US unemployment rate down one-tenth to 9.1 percent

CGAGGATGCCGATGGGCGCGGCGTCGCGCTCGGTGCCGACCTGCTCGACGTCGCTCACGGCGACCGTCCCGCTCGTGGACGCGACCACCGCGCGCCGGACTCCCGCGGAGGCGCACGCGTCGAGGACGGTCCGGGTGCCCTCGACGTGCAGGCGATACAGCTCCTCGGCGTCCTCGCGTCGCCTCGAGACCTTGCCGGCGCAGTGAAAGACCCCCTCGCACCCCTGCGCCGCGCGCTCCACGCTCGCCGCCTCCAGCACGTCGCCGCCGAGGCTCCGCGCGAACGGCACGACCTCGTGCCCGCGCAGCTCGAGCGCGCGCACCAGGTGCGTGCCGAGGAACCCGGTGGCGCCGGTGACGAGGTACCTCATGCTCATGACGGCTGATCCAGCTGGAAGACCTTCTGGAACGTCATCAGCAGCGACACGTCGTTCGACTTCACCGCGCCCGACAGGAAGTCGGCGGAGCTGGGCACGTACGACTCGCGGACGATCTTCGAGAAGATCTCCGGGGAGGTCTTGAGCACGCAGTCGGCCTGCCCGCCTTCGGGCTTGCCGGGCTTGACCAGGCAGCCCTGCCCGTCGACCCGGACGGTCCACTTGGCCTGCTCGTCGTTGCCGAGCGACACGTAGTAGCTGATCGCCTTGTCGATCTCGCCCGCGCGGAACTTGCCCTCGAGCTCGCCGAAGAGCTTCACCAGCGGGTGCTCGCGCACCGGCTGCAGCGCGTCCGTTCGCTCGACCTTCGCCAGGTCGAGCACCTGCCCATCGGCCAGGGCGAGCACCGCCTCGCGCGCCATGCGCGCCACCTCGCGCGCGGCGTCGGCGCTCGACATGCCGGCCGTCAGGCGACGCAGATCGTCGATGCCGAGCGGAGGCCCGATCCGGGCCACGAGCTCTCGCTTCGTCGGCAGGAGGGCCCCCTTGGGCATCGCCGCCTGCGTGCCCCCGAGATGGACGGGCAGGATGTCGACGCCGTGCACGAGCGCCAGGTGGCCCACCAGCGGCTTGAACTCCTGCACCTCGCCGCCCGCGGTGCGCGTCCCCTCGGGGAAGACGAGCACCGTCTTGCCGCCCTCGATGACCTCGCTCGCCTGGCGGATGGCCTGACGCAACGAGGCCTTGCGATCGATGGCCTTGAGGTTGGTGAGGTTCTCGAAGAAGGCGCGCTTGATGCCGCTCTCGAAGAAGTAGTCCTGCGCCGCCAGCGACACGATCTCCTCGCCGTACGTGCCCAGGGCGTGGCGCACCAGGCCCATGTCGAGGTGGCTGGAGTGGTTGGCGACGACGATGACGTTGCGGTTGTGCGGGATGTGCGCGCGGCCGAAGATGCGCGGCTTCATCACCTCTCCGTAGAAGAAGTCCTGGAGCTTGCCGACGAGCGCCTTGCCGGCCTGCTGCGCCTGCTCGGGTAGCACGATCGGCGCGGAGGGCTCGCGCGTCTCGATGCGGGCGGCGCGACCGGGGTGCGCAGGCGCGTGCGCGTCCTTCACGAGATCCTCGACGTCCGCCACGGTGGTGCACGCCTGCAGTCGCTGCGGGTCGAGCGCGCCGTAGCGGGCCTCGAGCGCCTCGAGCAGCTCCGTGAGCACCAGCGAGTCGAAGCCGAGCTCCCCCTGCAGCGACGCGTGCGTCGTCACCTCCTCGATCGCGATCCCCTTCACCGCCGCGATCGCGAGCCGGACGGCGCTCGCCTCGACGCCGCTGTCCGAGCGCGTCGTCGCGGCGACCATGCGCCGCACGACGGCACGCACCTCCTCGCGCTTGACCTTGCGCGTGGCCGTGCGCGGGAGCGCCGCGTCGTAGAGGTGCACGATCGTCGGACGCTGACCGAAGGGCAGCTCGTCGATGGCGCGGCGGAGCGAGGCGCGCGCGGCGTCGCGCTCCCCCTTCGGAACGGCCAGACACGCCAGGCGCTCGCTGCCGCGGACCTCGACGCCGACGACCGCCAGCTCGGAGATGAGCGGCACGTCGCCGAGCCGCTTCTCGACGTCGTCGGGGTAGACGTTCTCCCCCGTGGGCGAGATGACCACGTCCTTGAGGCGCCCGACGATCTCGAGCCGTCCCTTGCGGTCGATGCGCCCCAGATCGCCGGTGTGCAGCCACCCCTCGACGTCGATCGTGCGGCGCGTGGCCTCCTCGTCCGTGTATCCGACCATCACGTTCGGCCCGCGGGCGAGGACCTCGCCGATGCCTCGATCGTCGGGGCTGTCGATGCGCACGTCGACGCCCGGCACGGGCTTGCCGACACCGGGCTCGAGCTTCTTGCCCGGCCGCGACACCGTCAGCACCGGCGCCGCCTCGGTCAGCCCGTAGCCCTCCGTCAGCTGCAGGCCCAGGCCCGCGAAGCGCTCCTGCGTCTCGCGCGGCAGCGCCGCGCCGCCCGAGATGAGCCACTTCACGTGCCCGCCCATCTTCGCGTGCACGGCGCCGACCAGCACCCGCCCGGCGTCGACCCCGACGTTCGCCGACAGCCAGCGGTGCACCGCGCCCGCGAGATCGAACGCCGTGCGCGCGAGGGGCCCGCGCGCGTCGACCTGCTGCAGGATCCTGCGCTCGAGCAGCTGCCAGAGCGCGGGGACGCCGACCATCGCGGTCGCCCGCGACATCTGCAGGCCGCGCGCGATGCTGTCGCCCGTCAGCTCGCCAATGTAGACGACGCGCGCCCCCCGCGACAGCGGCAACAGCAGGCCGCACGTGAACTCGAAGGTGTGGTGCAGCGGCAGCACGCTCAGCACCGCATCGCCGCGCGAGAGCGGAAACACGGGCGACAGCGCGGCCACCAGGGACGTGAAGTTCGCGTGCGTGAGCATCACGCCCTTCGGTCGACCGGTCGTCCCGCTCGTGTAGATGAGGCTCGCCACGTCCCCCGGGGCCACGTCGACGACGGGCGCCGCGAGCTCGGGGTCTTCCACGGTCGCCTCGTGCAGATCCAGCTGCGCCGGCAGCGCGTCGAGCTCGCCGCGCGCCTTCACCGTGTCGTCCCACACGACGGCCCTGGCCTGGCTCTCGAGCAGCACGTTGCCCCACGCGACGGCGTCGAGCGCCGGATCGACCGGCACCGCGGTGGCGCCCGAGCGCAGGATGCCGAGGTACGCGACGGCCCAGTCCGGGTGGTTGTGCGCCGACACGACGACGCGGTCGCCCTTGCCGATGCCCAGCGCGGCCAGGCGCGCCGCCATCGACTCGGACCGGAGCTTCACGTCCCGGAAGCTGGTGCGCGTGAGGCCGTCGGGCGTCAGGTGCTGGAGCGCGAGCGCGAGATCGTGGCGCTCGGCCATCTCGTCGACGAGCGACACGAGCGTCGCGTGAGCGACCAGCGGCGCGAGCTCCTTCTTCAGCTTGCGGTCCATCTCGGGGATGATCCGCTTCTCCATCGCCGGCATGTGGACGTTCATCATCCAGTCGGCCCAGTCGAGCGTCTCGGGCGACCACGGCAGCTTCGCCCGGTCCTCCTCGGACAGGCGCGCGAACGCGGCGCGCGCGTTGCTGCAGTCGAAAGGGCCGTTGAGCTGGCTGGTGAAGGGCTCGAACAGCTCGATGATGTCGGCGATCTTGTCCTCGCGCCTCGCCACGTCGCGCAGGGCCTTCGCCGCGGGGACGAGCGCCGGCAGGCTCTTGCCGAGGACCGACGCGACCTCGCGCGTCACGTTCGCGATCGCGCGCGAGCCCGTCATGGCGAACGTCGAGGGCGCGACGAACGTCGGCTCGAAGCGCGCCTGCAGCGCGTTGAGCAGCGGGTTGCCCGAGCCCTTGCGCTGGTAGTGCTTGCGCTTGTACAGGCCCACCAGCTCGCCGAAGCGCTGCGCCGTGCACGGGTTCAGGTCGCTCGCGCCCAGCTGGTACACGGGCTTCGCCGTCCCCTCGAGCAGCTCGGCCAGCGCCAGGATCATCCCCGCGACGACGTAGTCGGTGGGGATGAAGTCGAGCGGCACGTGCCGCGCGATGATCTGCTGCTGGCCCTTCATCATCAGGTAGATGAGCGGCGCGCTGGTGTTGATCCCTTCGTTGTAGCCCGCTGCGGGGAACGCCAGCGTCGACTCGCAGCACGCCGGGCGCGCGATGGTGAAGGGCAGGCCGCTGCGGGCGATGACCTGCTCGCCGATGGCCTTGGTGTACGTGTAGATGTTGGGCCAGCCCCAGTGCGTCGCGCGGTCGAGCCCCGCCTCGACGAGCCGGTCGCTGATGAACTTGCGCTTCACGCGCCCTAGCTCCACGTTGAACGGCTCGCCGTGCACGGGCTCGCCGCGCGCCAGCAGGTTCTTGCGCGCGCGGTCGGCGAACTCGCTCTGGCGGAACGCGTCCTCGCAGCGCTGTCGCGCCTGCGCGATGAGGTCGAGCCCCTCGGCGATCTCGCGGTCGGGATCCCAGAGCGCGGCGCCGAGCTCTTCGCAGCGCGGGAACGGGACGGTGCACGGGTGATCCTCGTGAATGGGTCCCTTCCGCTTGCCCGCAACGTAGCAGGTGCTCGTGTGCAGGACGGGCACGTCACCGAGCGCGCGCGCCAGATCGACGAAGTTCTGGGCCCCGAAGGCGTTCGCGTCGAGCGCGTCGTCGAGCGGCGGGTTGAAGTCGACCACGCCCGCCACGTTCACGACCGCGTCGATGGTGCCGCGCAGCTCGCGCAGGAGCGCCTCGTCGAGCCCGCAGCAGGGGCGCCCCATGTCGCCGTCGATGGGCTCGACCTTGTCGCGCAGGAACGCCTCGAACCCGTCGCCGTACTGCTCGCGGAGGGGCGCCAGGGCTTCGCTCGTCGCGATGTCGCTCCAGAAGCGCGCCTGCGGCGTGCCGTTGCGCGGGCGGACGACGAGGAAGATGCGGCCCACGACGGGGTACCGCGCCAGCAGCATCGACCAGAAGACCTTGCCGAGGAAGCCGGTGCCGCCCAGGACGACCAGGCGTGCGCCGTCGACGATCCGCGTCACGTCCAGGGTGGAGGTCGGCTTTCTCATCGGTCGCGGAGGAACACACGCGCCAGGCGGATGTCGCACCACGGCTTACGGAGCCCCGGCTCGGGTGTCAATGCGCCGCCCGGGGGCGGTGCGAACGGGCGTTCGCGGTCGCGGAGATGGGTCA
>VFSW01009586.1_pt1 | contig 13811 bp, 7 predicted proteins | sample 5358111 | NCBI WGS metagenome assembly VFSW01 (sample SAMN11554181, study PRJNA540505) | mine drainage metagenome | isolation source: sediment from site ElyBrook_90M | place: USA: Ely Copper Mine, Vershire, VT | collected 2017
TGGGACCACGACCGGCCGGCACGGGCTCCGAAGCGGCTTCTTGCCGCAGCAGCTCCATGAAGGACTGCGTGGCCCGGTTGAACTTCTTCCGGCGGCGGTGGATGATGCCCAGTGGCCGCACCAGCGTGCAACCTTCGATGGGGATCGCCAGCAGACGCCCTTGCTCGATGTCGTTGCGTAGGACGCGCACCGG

first_imgTotal nonfarm payroll employment rose by 117,000 in July, and the unemploymentrate was little changed at 9.1 percent, down from 9.2 percent in June, the US Bureau of Labor Statisticsreported today. Job gains occurred in health care, retail trade, manufacturing,and mining. Government employment continued to trend down. The drop in the unemployment rate is attributed mostly to a reduction in the labor force, as fewer people were looking for work, but there was some modest gains in jobs.Household Survey DataThe number of unemployed persons (13.9 million) and the unemployment rate (9.1percent) changed little in July. Since April, the unemployment rate has shownlittle definitive movement. The labor force, at 153.2 million, was littlechanged in July, with a gain of 117,000.Among the major worker groups, the unemployment rates for adult men(9.0 percent),adult women (7.9 percent), teenagers (25.0 percent), whites (8.1 percent),blacks (15.9 percent), and Hispanics (11.3 percent) showed little or no changein July. The jobless rate for Asians was 7.7 percent, not seasonally adjusted.The number of persons unemployed for less than 5 weeks declined by 387,000 inJuly, mostly offsetting an increase in the prior month. The number of long-termunemployed (those jobless for 27 weeks and over), at 6.2 million, changed littleover the month and accounted for 44.4 percent of the unemployed.The civilian labor force participation rate edged down in July to 63.9 percent,and the employment-population ratio was little changed at 58.1 percent.The number of persons employed part time for economic reasons (sometimes referredto as involuntary part-time workers) was about unchanged in July at 8.4 million.These individuals were working part time because their hours had been cut backor because they were unable to find a full-time job.In July, 2.8 million persons were marginally attached to the labor force, littlechanged from a year earlier. (These data are not seasonally adjusted.) Theseindividuals were not in the labor force, wanted and were available for work,and had looked for a job sometime in the prior 12 months. They were not countedas unemployed because they had not searched for work in the 4 weeks precedingthe survey.Among the marginally attached, there were 1.1 million discouraged workers inJuly, about the same as a year earlier. (These data are not seasonallyadjusted.) Discouraged workers are persons not currently looking for workbecause they believe no jobs are available for them. The remaining 1.7 millionpersons marginally attached to the labor force in July had not searched forwork in the 4 weeks preceding the survey for reasons such as school attendanceor family responsibilities.Establishment Survey DataTotal nonfarm payroll employment increased by 117,000 in July, following littlegrowth over the prior 2 months. Total private employment rose by 154,000 overthe month, reflecting job gains in several major industries, including healthcare, retail trade, manufacturing, and mining. Government employment continuedto decline.Health care employment grew by 31,000 in July. Ambulatory health care servicesand hospitals each added 14,000 jobs over the month. Over the past 12 months,health care employment has grown by 299,000.Retail trade added 26,000 jobs in July. Employment in health and personal carestores rose by 9,000 over the month with small increases distributed amongseveral other retail industries. Employment in retail trade has increased by228,000 since a recent low in December 2009.Manufacturing employment increased in July (+24,000); nearly all of theincrease was in durable goods manufacturing. Within durable goods, the motorvehicles and parts industry had fewer seasonal layoffs than typical for July,contributing to a seasonally adjusted employment increase of 12,000.Manufacturing has added 289,000 jobs since its most recent trough in December2009, and durable goods manufacturing added 327,000 jobs during this period.In July, employment in mining rose by 9,000; virtually all of the gain (+8,000)occurred in support activities for mining. Employment in mining has increasedby 140,000 since a recent low in October 2009.Employment in professional and technical services continued to trend up in July(+18,000). This industry has added 246,000 jobs since a recent low in March2010. Employment in temporary help services changed little over the month andhas shown little movement on net so far this year.Elsewhere in the private sector, employment in construction, transportationand warehousing, information, financial activities, and leisure and hospitalitychanged little over the month.Government employment continued to trend down over the month (-37,000).Employment in state government decreased by 23,000, almost entirely due to apartial shutdown of the Minnesota state government. Employment in localgovernment continued to wane over the month.The average workweek for all employees on private nonfarm payrolls was unchangedover the month at 34.3 hours. The manufacturing workweek and factory overtimefor all employees also were unchanged at 40.3 hours and 3.1 hours, respectively.In July, the average workweek for production and nonsupervisory employees onprivate nonfarm payrolls was 33.6 hours for the sixth consecutive month.In July, average hourly earnings for all employees on private nonfarm payrollsincreased by 10 cents, or 0.4 percent, to $23.13. Over the past 12 months,average hourly earnings have increased by 2.3 percent. In July, average hourlyearnings of private-sector production and nonsupervisory employees increasedby 8 cents, or 0.4 percent, to $19.52.The change in total nonfarm payroll employment for May was revised from +25,000to +53,000, and the change for June was revised from +18,000 to +46,000.US DOL. 8.5.2011last_img read more